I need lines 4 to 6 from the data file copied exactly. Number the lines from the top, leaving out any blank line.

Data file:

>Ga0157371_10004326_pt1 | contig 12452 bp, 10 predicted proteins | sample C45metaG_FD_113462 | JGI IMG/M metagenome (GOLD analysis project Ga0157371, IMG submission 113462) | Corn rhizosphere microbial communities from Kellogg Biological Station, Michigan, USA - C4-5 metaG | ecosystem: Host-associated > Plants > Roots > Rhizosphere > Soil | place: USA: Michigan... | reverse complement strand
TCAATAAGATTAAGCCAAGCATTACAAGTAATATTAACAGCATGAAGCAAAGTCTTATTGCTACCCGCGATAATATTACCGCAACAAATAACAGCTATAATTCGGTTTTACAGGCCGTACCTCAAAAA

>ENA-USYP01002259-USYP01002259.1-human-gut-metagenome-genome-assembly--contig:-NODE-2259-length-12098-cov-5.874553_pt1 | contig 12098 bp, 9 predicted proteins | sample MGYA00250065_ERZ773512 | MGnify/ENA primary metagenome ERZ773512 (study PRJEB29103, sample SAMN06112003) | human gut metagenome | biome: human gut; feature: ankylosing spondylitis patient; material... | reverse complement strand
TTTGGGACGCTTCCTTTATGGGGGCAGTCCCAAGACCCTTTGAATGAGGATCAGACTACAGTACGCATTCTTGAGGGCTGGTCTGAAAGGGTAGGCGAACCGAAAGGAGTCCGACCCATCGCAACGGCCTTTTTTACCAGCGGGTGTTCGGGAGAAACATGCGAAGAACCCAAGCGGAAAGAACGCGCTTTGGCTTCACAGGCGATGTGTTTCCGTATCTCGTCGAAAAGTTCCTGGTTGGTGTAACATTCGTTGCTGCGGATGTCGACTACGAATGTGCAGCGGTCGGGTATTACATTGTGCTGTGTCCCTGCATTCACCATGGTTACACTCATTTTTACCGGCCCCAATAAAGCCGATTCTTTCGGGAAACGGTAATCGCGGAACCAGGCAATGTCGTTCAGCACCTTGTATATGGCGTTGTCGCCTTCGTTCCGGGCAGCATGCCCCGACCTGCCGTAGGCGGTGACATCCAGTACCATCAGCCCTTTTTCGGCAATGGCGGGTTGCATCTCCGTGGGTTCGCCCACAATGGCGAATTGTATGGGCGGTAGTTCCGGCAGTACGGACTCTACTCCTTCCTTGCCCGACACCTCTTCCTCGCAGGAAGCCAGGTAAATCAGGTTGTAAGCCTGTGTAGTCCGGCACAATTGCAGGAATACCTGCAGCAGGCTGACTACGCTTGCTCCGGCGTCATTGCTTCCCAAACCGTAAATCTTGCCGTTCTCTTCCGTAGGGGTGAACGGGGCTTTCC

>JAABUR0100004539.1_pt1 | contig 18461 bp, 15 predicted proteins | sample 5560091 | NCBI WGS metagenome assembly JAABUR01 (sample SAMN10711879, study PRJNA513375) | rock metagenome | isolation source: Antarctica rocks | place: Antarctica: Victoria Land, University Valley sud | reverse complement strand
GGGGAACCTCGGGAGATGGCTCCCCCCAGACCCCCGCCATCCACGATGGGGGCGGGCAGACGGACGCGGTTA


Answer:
TTTGGGACGCTTCCTTTATGGGGGCAGTCCCAAGACCCTTTGAATGAGGATCAGACTACAGTACGCATTCTTGAGGGCTGGTCTGAAAGGGTAGGCGAACCGAAAGGAGTCCGACCCATCGCAACGGCCTTTTTTACCAGCGGGTGTTCGGGAGAAACATGCGAAGAACCCAAGCGGAAAGAACGCGCTTTGGCTTCACAGGCGATGTGTTTCCGTATCTCGTCGAAAAGTTCCTGGTTGGTGTAACATTCGTTGCTGCGGATGTCGACTACGAATGTGCAGCGGTCGGGTATTACATTGTGCTGTGTCCCTGCATTCACCATGGTTACACTCATTTTTACCGGCCCCAATAAAGCCGATTCTTTCGGGAAACGGTAATCGCGGAACCAGGCAATGTCGTTCAGCACCTTGTATATGGCGTTGTCGCCTTCGTTCCGGGCAGCATGCCCCGACCTGCCGTAGGCGGTGACATCCAGTACCATCAGCCCTTTTTCGGCAATGGCGGGTTGCATCTCCGTGGGTTCGCCCACAATGGCGAATTGTATGGGCGGTAGTTCCGGCAGTACGGACTCTACTCCTTCCTTGCCCGACACCTCTTCCTCGCAGGAAGCCAGGTAAATCAGGTTGTAAGCCTGTGTAGTCCGGCACAATTGCAGGAATACCTGCAGCAGGCTGACTACGCTTGCTCCGGCGTCATTGCTTCCCAAACCGTAAATCTTGCCGTTCTCTTCCGTAGGGGTGAACGGGGCTTTCC

>JAABUR0100004539.1_pt1 | contig 18461 bp, 15 predicted proteins | sample 5560091 | NCBI WGS metagenome assembly JAABUR01 (sample SAMN10711879, study PRJNA513375) | rock metagenome | isolation source: Antarctica rocks | place: Antarctica: Victoria Land, University Valley sud | reverse complement strand
GGGGAACCTCGGGAGATGGCTCCCCCCAGACCCCCGCCATCCACGATGGGGGCGGGCAGACGGACGCGGTTA